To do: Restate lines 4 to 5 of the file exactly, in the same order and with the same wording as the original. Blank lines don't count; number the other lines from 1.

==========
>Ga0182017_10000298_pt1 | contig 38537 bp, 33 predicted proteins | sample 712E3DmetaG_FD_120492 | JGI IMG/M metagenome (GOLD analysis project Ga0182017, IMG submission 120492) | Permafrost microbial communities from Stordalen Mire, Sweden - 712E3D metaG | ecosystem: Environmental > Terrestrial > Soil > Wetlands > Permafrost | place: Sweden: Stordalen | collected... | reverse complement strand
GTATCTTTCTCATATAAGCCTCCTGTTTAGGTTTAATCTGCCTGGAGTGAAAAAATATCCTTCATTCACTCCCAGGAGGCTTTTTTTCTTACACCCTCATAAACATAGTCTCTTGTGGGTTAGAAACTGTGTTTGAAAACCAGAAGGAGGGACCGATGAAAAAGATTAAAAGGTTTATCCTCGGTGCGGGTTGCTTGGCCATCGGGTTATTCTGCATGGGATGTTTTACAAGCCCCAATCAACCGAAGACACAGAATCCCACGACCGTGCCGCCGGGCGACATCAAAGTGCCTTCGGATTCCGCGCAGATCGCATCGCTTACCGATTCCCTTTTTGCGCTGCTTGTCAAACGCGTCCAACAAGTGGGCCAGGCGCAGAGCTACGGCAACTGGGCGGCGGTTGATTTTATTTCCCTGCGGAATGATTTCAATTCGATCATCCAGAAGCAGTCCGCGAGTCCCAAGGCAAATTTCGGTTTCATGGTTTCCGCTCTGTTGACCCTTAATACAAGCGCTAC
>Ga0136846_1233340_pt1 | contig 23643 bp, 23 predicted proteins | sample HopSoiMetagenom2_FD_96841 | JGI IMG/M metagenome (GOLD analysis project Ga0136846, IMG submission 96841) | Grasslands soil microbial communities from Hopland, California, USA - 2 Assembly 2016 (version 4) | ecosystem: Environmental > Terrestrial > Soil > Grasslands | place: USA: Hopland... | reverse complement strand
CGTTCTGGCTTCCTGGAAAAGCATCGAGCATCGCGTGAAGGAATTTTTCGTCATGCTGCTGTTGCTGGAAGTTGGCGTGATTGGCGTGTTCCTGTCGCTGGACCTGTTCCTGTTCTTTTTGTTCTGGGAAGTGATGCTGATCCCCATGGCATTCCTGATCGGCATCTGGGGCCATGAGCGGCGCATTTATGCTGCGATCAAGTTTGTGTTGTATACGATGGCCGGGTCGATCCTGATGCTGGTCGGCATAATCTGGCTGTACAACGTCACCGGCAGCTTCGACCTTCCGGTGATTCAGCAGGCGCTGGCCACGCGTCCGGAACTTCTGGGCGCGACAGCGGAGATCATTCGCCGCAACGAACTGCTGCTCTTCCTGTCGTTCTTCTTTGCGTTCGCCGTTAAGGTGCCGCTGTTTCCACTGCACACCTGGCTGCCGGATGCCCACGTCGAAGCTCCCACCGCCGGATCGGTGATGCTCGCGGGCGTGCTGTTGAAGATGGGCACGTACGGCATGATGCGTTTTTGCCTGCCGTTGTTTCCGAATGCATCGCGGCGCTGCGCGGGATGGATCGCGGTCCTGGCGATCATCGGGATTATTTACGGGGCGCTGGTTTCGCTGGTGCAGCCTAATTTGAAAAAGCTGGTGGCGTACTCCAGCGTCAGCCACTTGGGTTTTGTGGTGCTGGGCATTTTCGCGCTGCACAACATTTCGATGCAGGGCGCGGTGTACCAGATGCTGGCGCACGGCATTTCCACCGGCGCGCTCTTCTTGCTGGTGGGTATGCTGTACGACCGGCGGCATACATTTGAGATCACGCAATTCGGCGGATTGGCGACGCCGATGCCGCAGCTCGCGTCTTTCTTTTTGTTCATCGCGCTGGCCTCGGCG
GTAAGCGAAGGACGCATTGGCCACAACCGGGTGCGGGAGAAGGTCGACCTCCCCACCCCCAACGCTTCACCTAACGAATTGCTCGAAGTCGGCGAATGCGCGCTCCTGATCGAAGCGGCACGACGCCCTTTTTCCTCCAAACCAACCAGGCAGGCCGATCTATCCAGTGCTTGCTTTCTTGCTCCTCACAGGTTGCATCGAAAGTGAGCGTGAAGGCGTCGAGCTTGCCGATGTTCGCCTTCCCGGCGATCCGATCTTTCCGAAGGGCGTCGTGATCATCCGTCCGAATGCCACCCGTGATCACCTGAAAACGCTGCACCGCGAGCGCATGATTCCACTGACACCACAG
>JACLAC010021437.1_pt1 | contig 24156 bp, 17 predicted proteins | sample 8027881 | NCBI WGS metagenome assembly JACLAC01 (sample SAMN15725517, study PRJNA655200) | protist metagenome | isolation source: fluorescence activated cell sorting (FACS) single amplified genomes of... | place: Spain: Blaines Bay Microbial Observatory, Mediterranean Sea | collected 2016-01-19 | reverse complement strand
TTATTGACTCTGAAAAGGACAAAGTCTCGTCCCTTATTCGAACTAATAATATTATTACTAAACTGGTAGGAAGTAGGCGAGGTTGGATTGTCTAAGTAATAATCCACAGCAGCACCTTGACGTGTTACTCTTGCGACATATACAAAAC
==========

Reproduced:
CGTTCTGGCTTCCTGGAAAAGCATCGAGCATCGCGTGAAGGAATTTTTCGTCATGCTGCTGTTGCTGGAAGTTGGCGTGATTGGCGTGTTCCTGTCGCTGGACCTGTTCCTGTTCTTTTTGTTCTGGGAAGTGATGCTGATCCCCATGGCATTCCTGATCGGCATCTGGGGCCATGAGCGGCGCATTTATGCTGCGATCAAGTTTGTGTTGTATACGATGGCCGGGTCGATCCTGATGCTGGTCGGCATAATCTGGCTGTACAACGTCACCGGCAGCTTCGACCTTCCGGTGATTCAGCAGGCGCTGGCCACGCGTCCGGAACTTCTGGGCGCGACAGCGGAGATCATTCGCCGCAACGAACTGCTGCTCTTCCTGTCGTTCTTCTTTGCGTTCGCCGTTAAGGTGCCGCTGTTTCCACTGCACACCTGGCTGCCGGATGCCCACGTCGAAGCTCCCACCGCCGGATCGGTGATGCTCGCGGGCGTGCTGTTGAAGATGGGCACGTACGGCATGATGCGTTTTTGCCTGCCGTTGTTTCCGAATGCATCGCGGCGCTGCGCGGGATGGATCGCGGTCCTGGCGATCATCGGGATTATTTACGGGGCGCTGGTTTCGCTGGTGCAGCCTAATTTGAAAAAGCTGGTGGCGTACTCCAGCGTCAGCCACTTGGGTTTTGTGGTGCTGGGCATTTTCGCGCTGCACAACATTTCGATGCAGGGCGCGGTGTACCAGATGCTGGCGCACGGCATTTCCACCGGCGCGCTCTTCTTGCTGGTGGGTATGCTGTACGACCGGCGGCATACATTTGAGATCACGCAATTCGGCGGATTGGCGACGCCGATGCCGCAGCTCGCGTCTTTCTTTTTGTTCATCGCGCTGGCCTCGGCG
GTAAGCGAAGGACGCATTGGCCACAACCGGGTGCGGGAGAAGGTCGACCTCCCCACCCCCAACGCTTCACCTAACGAATTGCTCGAAGTCGGCGAATGCGCGCTCCTGATCGAAGCGGCACGACGCCCTTTTTCCTCCAAACCAACCAGGCAGGCCGATCTATCCAGTGCTTGCTTTCTTGCTCCTCACAGGTTGCATCGAAAGTGAGCGTGAAGGCGTCGAGCTTGCCGATGTTCGCCTTCCCGGCGATCCGATCTTTCCGAAGGGCGTCGTGATCATCCGTCCGAATGCCACCCGTGATCACCTGAAAACGCTGCACCGCGAGCGCATGATTCCACTGACACCACAG